Friday, 14 July 2017

My Annual Pilgrimage to see the Ospreys at Rutland Water - Part 2

7th July 2017

As I said in my previous post Maya and 33 produced four chicks, but unfortunately two had died. The good news was that the remaining two were doing well and in fact one had already fledged. When I arrived at the visitor centre the second chick was still in the nest, but by the time it had taken me the 20 minutes to walk to the hide it had also fledged. That was welcome news as I now had four birds to photograph in and around the nest and in flight.

The adults normally only fly when they are fishing, but for the young birds it was great to fly just for fun and to practice.










Nice to see so much activity.


For some reason the adults were still bringing in sticks to the nest.




And this younsgter obviously needed more practice at landing, especially when attempting to land on a small perch which already held two birds. The secret here is to count the wings and divide by two.








Once in the air they are so majestic on their almost 6 feet wingspan.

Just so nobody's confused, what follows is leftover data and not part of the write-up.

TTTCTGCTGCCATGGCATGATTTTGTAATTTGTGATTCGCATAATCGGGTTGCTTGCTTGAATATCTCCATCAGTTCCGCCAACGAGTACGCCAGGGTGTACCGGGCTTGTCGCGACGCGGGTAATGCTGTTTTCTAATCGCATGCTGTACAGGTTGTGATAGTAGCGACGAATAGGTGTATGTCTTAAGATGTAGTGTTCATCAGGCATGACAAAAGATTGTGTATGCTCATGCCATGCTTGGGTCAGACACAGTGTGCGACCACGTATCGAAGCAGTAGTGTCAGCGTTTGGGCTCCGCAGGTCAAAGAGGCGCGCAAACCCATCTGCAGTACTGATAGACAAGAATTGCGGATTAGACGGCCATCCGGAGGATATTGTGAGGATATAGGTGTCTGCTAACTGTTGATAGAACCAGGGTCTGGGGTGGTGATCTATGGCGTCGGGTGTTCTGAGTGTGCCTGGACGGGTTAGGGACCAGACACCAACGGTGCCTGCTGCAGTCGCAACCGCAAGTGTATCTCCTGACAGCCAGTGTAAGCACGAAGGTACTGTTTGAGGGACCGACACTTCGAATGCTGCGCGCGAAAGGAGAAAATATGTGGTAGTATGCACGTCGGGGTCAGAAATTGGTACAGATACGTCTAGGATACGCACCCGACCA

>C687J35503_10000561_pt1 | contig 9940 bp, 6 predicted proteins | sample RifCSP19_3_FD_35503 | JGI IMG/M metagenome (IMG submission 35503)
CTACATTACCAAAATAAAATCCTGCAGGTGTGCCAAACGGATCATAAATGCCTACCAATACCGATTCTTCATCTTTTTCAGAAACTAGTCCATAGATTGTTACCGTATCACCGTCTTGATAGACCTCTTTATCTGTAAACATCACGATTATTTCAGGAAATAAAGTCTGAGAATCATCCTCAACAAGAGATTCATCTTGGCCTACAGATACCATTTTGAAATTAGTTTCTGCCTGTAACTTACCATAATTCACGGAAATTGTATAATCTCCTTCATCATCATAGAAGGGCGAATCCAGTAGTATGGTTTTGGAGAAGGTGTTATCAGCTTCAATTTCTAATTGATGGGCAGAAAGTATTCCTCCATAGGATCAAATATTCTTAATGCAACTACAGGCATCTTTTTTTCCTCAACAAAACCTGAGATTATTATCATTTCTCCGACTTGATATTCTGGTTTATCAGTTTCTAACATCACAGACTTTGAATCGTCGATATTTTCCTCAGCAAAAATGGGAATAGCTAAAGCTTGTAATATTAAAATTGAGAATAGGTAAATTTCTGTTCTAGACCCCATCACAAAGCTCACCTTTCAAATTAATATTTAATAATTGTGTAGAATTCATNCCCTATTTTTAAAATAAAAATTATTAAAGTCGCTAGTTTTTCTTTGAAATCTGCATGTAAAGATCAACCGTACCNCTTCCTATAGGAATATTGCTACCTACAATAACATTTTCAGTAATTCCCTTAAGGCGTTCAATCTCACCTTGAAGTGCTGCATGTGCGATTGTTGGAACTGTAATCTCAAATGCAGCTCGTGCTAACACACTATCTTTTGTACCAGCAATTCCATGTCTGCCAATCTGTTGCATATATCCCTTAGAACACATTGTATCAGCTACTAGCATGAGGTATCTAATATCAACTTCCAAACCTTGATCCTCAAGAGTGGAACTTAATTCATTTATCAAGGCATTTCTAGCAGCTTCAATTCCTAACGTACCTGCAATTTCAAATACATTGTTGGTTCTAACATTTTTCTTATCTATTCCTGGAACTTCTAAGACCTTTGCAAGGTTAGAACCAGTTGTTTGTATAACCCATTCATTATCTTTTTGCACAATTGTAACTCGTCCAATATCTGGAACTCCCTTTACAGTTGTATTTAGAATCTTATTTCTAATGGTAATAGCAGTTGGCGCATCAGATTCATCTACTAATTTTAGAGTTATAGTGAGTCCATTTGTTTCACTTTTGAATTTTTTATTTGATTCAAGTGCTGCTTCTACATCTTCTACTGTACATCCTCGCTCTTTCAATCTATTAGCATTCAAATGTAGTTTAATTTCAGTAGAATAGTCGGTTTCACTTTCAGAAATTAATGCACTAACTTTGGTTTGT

The yound birds are easy to pick out with their marbled back compared to the plain dark brown of the adults.












One of the adults kept diving into the water close to the nest instead of disappearing down the reservoir as usual, and it soon became apparent by its splashing around before taking off that it was not fishing, but bathing. It did, however, provide some great opportunities for some shots.
















WOW!!! Certainly my best visit ever and it took me a long while to sort through the 1500 images that I took, especially as a higher than normal percentage were worthy of a second look. Well, that's enough for this year but...........I'LL BE BACK!!!!!!




2 comments:

  1. Great photos as always Alan.

    Do you think the adult was demonstrating diving into the water to the young? Do the young get taught how to fish?

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  2. Thanks. You may well be right. but apparently the first time the young have to fish for themselves is when they start their migration.

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